I come from a very long line of farmers. There's an absolute stack of them (probably literally) buried in the same churchyard in Norfolk. Half of them even have the same name as me. This is a bit freaky when randomly glancing at gravestones, to be honest, but it means that agriculture and husbandry should flow powerfully within my veins.
I'm slightly agoraphobic, I can't keep the worms in our worm-bin alive and I look at pot-plants and they die. Truth be told, farming was never really my career of choice. It's very fortunate that I'm the second son so I got to run away to the city.
Growing up on a farm, however, I did feel somewhat inadequate as a child because I really didn't know very much about the countryside. I struggled to tell a thrush from a starling or a birch from an oak. It didn't help that the Swallows and Amazons adventure books I was given to read presented this as some kind of moral failure. It turns out, though, that my kids make me look like a born naturalist. Witness the conversation I had with Lewis recently:
"Daddy? What kind of bird is that?" he asked, as we sat in the park.
I glanced where he was pointing. "It's a raven," I said.
"No, it's not." He seemed to think I was pulling his leg. "It's a blackbird."
"Technically, you're right, it is a black bird, but it's not a blackbird."
"It's a raven."
"No," he said, realising I wasn't joking but now certain I was just plain stupid. "It's a bird and it's black."
"Yeah, but that doesn't make it a blackbird," I said. "Ravens are birds that are black."
"Then what are blackbirds?"
"They're... er... different birds that are black."
"Like that one?" he said, pointing again.
I sighed. "No, that's another raven."
"But why isn't it a blackbird?"
Normal logic wasn't working for me, so I decided to stretch the boundaries. "It's not a raven for the same reason you're not a zebra."
Oddly, this appeared to satisfy him. "Oh, OK," he said and went back to wittering endlessly about Wario. I just shook my head in despair.
I acknowledge that, in my childhood, I didn't know much about the countryside but I like to think I had more of a clue than that. At least I knew where milk came from. (The big vat in the shed across the cattle yard). Scarily, though, this chat was an improvement on the one I had last year with both the boys:
"What is bacon made from?" I asked them.
"Don't be silly," said Lewis, "it's not made of anything." Fraser nodded.
"It's meat. It comes from an animal," I said. This was obviously news to them but I ploughed on anyway. "What kind of animal do you think it comes from?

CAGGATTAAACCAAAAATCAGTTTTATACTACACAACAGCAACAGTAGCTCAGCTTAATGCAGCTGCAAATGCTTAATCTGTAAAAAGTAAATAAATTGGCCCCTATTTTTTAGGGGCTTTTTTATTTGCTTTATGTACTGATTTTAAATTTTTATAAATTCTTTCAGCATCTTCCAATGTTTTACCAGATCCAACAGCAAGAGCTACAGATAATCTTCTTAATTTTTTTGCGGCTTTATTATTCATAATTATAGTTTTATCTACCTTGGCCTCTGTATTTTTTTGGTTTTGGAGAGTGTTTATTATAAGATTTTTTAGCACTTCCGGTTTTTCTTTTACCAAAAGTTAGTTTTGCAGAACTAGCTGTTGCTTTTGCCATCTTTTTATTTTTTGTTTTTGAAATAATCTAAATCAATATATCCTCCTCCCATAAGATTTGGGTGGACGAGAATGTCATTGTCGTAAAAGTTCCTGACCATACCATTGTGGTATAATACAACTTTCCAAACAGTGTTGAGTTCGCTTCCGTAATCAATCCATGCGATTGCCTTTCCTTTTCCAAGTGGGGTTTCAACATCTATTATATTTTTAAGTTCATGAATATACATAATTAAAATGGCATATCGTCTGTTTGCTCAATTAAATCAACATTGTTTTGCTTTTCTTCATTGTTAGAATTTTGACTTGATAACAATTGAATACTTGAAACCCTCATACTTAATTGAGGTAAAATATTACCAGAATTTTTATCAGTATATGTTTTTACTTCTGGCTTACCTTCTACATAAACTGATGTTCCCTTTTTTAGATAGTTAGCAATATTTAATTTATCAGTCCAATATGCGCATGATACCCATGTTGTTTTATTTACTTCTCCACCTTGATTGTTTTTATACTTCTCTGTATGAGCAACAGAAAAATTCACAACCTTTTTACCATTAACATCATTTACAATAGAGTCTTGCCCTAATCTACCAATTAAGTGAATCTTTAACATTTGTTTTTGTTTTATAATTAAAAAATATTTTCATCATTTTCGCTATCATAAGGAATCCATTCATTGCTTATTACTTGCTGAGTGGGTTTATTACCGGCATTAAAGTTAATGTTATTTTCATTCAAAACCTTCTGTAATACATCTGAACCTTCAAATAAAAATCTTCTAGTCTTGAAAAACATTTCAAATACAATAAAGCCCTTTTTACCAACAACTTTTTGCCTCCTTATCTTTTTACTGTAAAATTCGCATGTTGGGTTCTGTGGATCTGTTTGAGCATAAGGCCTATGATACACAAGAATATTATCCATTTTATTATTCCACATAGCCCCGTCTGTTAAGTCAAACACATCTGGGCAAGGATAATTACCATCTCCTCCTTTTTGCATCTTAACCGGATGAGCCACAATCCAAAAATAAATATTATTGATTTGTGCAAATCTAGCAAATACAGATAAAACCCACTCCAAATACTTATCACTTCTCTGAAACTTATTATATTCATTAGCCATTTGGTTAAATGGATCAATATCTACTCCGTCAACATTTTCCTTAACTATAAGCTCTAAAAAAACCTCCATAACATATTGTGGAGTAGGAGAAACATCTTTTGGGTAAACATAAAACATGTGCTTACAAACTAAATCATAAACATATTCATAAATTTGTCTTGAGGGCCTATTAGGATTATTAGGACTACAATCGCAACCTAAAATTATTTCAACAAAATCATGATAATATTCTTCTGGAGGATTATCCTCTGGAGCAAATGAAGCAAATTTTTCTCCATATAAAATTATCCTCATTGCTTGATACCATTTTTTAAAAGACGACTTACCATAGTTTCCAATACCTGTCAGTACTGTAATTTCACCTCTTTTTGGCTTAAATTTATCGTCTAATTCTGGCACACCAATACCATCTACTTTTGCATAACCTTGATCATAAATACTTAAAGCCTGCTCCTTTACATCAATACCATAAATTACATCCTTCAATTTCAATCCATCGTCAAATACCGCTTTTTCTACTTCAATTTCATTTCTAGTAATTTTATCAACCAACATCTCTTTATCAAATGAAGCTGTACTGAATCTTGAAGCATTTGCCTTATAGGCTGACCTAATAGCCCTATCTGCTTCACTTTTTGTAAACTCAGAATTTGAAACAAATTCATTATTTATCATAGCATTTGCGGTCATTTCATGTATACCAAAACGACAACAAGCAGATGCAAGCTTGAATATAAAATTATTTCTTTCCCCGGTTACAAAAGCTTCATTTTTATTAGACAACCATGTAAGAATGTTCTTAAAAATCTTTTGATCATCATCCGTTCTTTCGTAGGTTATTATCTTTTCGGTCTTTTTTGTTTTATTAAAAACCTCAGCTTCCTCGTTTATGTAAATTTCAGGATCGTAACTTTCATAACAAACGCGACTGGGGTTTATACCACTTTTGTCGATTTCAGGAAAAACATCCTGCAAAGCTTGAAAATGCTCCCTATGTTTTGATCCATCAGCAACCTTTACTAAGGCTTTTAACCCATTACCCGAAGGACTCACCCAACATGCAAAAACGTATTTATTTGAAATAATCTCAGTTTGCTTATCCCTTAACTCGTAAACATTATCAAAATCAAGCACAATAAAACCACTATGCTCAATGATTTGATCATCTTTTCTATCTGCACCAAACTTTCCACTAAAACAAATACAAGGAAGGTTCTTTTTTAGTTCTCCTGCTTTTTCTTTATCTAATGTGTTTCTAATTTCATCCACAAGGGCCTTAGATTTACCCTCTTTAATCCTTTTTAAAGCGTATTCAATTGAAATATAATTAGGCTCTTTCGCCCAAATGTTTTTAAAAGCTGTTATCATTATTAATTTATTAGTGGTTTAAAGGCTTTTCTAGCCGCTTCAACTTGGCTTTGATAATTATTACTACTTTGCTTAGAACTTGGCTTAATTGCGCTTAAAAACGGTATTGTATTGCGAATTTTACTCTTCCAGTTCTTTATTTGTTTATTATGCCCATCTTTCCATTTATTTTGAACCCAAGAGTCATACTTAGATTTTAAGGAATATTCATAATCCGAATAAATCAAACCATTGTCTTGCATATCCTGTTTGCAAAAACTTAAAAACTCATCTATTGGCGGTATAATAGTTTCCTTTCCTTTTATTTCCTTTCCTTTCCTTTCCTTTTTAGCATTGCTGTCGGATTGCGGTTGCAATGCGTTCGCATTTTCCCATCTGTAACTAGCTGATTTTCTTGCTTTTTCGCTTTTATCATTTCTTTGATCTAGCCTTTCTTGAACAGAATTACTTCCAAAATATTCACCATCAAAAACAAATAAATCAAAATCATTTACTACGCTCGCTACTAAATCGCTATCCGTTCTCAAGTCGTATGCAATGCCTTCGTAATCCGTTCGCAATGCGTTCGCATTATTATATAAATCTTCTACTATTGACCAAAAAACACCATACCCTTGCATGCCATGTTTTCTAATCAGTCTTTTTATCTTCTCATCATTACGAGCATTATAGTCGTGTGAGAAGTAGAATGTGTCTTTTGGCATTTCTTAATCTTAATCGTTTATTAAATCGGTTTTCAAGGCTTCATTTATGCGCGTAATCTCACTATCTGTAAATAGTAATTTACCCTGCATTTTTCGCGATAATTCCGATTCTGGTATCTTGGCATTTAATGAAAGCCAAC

"Pigs," I said. "Bacon comes from pigs. How about ham?"
"Cows?" said Fraser, uncertainly.
"Good guess but ham comes from pigs too. Beef comes from cows." Things weren't going as well as I'd hoped. I decided to give them an easy one. "How about chicken? What kind of creature does chicken come from?"
They both looked entirely blank.
"Think about it..." I said.
They continued to look blank. There was a slight sound of whirring cogs and the whiff of burning rubber. Still blank. The answer was apparently beyond them.
"Chicken comes from chickens," I said, giving up.
I wasn't entirely expecting them to argue. "Don't be silly," said Lewis. "You can't eat chickens. They're covered in feathers."
Quite what the other passengers on the train were thinking by then, I can only imagine, but, at that point, I had to admit to myself that my children are townies. They'll grow up to hang around on street corners complaining there is nothing to do. They won't appreciate how lucky they are to be able to go to the shops, or the cinema, or a friend's house, without a forty minute car journey. They'll believe foxes are cuddly and bread grows on trees. I can see it now.
Half of me wants run out and buy a book so I can teach them to tell a chaffinch from a rhododendron. That way I could overcome some of my childhood angst through them. Happily, however, the other half of me just can't be bothered. It's probably for the best.
Now I wonder where they think apples come from (other than the supermarket, obviously). Maybe I should go and experiment some more...
Yours in a woman's world,
PS Just as my children are destined never to be farmers, I had to warn Fraser to never become a soldier the other day. I was examining his hair for lice as he had a bath (there are some going round school) and he just would not move to the side of the tub when I told him. He kept moving to the end. Then, later, when I wanted him to move to the end, he moved to the side. I kept explaining what I meant. I kept pointing. He slid himself all over the place and then had a lie down, all the time justifying how he was following my instructions really.
"Whatever you do, don't join the army," I said, irritably, my back getting sore from all the bending over. "They'll shoot you."
"They'll tell you to do something but you'll do something entirely different and then argue with them. You get shot in the army for doing that."
He wasn't convinced. "What? If you ever don't do what you're told?"
"Well, OK, it depends exactly what you do and I don't know they actually shoot people on their own side any more but they used to. Whatever they do now is probably still pretty bad. Certainly, if they tell you to go and fight someone and you don't, then you'll be in big trouble."
He looked horrified. "But the person might be a good person."
"Uh-huh. This is what I'm saying Fraser, this is what I'm saying..."